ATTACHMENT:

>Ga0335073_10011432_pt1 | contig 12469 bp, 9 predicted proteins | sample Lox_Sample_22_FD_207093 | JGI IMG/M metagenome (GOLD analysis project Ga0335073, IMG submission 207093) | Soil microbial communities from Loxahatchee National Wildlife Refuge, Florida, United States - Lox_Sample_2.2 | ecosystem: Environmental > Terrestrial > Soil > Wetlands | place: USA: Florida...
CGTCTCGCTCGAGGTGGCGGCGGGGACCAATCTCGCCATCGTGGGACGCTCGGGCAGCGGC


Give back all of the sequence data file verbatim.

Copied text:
>Ga0335073_10011432_pt1 | contig 12469 bp, 9 predicted proteins | sample Lox_Sample_22_FD_207093 | JGI IMG/M metagenome (GOLD analysis project Ga0335073, IMG submission 207093) | Soil microbial communities from Loxahatchee National Wildlife Refuge, Florida, United States - Lox_Sample_2.2 | ecosystem: Environmental > Terrestrial > Soil > Wetlands | place: USA: Florida...
CGTCTCGCTCGAGGTGGCGGCGGGGACCAATCTCGCCATCGTGGGACGCTCGGGCAGCGGC